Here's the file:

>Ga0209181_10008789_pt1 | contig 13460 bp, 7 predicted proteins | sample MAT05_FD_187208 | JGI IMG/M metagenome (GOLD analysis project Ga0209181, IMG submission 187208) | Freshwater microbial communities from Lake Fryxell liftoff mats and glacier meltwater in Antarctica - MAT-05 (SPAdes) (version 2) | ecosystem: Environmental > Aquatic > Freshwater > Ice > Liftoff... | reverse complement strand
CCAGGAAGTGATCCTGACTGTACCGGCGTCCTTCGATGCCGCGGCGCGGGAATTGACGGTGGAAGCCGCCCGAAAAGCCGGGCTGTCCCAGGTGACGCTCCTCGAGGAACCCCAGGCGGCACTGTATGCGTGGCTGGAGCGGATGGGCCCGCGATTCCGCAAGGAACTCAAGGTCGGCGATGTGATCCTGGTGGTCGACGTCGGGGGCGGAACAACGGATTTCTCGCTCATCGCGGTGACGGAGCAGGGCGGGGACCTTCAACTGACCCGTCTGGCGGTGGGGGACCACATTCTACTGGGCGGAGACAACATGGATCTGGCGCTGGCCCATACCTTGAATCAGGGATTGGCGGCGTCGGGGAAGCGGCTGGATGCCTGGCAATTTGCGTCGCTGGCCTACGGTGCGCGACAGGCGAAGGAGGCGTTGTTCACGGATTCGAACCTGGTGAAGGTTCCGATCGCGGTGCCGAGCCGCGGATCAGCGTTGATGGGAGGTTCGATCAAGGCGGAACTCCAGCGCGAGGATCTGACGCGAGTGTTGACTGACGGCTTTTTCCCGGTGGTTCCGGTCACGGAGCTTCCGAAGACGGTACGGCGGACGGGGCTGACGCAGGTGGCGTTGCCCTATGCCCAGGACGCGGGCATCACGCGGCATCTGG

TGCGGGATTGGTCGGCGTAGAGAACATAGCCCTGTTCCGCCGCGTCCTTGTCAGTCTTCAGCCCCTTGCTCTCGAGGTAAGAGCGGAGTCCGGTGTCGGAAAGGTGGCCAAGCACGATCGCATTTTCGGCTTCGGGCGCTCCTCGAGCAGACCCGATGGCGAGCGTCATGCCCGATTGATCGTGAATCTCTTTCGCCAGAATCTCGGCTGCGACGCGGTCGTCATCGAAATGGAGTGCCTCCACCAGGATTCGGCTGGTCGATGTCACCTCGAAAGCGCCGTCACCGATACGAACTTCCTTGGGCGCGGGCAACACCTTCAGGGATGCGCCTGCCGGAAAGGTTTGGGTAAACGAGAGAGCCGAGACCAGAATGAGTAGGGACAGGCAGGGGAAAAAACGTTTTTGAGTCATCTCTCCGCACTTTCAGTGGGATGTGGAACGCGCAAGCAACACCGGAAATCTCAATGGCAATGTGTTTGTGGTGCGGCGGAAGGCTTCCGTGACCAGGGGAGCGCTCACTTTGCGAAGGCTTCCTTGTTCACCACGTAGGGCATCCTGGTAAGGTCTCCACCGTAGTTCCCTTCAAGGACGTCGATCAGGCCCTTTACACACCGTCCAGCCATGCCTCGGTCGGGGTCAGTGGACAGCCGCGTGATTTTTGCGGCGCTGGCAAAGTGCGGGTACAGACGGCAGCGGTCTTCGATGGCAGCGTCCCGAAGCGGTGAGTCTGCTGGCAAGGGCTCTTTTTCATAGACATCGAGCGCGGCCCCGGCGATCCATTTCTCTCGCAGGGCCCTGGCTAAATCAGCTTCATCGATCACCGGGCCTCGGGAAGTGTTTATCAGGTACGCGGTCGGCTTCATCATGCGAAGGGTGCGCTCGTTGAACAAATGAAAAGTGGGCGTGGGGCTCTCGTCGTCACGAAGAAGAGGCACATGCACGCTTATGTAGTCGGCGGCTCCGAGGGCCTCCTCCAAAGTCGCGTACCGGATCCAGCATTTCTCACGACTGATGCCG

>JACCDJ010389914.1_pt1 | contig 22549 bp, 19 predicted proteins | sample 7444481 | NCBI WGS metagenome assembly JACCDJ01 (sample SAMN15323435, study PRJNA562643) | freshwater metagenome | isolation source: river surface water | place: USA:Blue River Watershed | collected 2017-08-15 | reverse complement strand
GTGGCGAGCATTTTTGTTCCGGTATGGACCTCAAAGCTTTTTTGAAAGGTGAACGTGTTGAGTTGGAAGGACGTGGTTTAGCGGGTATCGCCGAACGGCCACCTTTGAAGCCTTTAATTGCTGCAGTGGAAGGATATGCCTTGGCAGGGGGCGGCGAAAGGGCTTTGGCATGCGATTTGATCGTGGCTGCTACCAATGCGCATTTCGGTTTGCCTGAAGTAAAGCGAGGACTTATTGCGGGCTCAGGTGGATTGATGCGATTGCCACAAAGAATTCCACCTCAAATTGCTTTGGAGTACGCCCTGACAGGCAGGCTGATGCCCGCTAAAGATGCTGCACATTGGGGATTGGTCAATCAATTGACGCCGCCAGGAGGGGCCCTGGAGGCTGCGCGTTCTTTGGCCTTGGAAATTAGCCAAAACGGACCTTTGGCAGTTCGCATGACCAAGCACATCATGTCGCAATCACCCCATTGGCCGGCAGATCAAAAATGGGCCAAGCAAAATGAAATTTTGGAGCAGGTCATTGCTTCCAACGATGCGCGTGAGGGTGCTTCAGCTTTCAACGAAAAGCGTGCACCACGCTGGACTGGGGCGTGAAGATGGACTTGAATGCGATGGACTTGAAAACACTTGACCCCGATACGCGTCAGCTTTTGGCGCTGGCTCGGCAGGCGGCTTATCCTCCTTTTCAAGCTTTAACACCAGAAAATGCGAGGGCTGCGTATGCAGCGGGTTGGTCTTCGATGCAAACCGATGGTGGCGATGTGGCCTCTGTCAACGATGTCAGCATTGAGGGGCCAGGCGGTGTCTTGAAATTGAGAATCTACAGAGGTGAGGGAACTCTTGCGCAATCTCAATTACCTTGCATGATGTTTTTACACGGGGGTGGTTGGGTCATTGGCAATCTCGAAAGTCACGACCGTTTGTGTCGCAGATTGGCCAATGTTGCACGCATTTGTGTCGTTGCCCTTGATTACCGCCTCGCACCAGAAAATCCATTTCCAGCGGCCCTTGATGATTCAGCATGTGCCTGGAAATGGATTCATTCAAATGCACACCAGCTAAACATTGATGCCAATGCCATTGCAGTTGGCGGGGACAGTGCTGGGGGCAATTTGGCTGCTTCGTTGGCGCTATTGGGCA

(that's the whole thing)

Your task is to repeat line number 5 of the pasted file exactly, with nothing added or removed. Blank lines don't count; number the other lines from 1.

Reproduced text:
GTGGCGAGCATTTTTGTTCCGGTATGGACCTCAAAGCTTTTTTGAAAGGTGAACGTGTTGAGTTGGAAGGACGTGGTTTAGCGGGTATCGCCGAACGGCCACCTTTGAAGCCTTTAATTGCTGCAGTGGAAGGATATGCCTTGGCAGGGGGCGGCGAAAGGGCTTTGGCATGCGATTTGATCGTGGCTGCTACCAATGCGCATTTCGGTTTGCCTGAAGTAAAGCGAGGACTTATTGCGGGCTCAGGTGGATTGATGCGATTGCCACAAAGAATTCCACCTCAAATTGCTTTGGAGTACGCCCTGACAGGCAGGCTGATGCCCGCTAAAGATGCTGCACATTGGGGATTGGTCAATCAATTGACGCCGCCAGGAGGGGCCCTGGAGGCTGCGCGTTCTTTGGCCTTGGAAATTAGCCAAAACGGACCTTTGGCAGTTCGCATGACCAAGCACATCATGTCGCAATCACCCCATTGGCCGGCAGATCAAAAATGGGCCAAGCAAAATGAAATTTTGGAGCAGGTCATTGCTTCCAACGATGCGCGTGAGGGTGCTTCAGCTTTCAACGAAAAGCGTGCACCACGCTGGACTGGGGCGTGAAGATGGACTTGAATGCGATGGACTTGAAAACACTTGACCCCGATACGCGTCAGCTTTTGGCGCTGGCTCGGCAGGCGGCTTATCCTCCTTTTCAAGCTTTAACACCAGAAAATGCGAGGGCTGCGTATGCAGCGGGTTGGTCTTCGATGCAAACCGATGGTGGCGATGTGGCCTCTGTCAACGATGTCAGCATTGAGGGGCCAGGCGGTGTCTTGAAATTGAGAATCTACAGAGGTGAGGGAACTCTTGCGCAATCTCAATTACCTTGCATGATGTTTTTACACGGGGGTGGTTGGGTCATTGGCAATCTCGAAAGTCACGACCGTTTGTGTCGCAGATTGGCCAATGTTGCACGCATTTGTGTCGTTGCCCTTGATTACCGCCTCGCACCAGAAAATCCATTTCCAGCGGCCCTTGATGATTCAGCATGTGCCTGGAAATGGATTCATTCAAATGCACACCAGCTAAACATTGATGCCAATGCCATTGCAGTTGGCGGGGACAGTGCTGGGGGCAATTTGGCTGCTTCGTTGGCGCTATTGGGCA